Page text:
When we were doing one teaching segment, I was playing student and stopped to look up the hill and waited for people to go by. The instructor that was doing the teaching segment made it a point to "praise me" for checking up the hill and waiting.
post #5 of 12
dchan- Bob b beat me again! The NEW manual is NEW and the test is OLD. No way to write a new test bank of questions when the ink is still wet on the NEW manual. (I have not even had a chance to fully read it) The written test is but one part of the exam and not even a huge part. You need to study were the exam questions came from the old manual and use the new one to give you new thoughts and ideas but most of all you need your students to teach you what works. There is no substitute for the real world vs the book!

Bob as for you saying yours is not the most popular choice, I would be on your side, there is always some validity it the past and just sometimes it comes back around. We still have Skiing Right by Horst Abram on our required reading list.
post #6 of 12

Horst Abraham would be pleased to know that.

I think a person could answer 80% of the questions right on the written test if they had common sense and had taught the required # of hours at that level.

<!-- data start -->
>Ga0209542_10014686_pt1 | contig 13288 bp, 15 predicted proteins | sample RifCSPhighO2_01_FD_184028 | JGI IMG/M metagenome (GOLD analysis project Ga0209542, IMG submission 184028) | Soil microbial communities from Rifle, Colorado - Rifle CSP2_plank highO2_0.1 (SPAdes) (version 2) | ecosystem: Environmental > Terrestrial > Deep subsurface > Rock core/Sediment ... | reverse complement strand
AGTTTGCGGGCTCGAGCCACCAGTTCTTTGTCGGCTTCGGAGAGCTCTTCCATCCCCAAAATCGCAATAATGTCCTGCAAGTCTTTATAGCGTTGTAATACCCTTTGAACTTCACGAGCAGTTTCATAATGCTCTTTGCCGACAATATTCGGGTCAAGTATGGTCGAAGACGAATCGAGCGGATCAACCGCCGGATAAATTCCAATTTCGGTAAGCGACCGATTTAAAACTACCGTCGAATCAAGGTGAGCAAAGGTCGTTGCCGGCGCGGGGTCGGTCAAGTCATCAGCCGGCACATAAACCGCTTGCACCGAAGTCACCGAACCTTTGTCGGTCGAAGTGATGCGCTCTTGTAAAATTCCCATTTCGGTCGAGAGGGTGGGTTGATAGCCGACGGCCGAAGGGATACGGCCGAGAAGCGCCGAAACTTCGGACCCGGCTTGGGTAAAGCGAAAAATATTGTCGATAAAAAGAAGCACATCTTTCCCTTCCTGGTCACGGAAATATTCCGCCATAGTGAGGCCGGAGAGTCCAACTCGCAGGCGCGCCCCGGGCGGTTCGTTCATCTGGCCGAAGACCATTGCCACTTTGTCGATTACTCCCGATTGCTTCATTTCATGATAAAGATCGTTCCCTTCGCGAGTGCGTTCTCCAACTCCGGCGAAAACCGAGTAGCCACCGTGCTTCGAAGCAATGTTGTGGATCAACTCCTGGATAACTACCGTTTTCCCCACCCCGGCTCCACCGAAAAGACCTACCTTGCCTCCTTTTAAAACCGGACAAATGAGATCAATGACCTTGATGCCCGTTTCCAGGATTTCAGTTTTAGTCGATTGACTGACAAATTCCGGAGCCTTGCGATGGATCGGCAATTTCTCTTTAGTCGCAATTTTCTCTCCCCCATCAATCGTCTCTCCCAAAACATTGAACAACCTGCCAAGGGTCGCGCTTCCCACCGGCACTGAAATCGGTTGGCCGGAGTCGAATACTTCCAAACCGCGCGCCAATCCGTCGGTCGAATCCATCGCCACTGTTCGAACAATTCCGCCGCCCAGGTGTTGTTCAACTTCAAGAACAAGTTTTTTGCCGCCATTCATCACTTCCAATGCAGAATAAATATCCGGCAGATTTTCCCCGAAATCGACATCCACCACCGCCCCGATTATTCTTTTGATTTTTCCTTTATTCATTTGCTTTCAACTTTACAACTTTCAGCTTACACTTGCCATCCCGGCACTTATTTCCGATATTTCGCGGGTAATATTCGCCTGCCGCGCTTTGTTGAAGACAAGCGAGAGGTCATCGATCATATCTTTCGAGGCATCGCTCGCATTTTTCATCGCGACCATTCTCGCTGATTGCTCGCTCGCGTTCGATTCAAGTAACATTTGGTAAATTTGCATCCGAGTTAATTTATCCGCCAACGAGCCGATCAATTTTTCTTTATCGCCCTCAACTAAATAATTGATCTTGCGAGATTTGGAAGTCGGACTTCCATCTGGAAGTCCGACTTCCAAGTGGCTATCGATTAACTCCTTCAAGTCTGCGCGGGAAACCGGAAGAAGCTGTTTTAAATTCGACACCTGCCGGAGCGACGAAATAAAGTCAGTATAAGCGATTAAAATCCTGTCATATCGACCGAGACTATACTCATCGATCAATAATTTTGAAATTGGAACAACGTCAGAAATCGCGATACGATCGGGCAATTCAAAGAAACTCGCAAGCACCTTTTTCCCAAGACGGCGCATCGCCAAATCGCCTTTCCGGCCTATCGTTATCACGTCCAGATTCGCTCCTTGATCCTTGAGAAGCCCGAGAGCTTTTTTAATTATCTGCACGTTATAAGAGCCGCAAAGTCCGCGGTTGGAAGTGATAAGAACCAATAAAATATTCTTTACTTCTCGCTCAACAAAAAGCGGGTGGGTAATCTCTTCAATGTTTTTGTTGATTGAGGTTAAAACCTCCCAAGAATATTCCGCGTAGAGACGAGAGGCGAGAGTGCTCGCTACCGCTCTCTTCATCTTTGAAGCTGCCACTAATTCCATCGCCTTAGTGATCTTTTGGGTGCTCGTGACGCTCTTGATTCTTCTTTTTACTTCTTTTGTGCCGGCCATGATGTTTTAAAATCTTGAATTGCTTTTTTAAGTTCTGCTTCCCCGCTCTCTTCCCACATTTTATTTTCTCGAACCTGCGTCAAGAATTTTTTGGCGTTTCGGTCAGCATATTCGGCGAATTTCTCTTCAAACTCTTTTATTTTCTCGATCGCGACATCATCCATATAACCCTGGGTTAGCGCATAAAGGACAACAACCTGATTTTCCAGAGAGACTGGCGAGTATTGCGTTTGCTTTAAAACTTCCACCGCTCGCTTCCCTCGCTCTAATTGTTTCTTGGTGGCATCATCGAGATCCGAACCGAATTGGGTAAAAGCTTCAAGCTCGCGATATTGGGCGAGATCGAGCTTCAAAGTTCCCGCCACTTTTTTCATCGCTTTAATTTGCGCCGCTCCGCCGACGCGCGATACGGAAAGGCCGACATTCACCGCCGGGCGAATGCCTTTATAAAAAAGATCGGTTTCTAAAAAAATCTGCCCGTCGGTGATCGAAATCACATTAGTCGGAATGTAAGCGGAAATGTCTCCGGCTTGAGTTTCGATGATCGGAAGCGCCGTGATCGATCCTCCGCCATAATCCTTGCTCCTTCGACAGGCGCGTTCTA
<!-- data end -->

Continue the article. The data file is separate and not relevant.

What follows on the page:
We try not to do regurgitation testing. The Code should be practiced and demonstrated throughout the process. Risk awareness is more than the Code, at any rate. It's part of decision-making, which is what ski teaching and skiing are about. Risk awareness, decision-making, practicing the Code--all are global teaching behaviors. It would be nonproductive to try to parse any of them out of the whole.

One thing that might improve certification training would be to see it as a creative process rather than a rote recital--what I have called auditioning for the pin. You, the trainee, are building something that is unique--your personal training program. What are your resources, who are your mentors, what kinds of influences are you exposing yourself to? In other words, what responsibility are YOU taking for your development?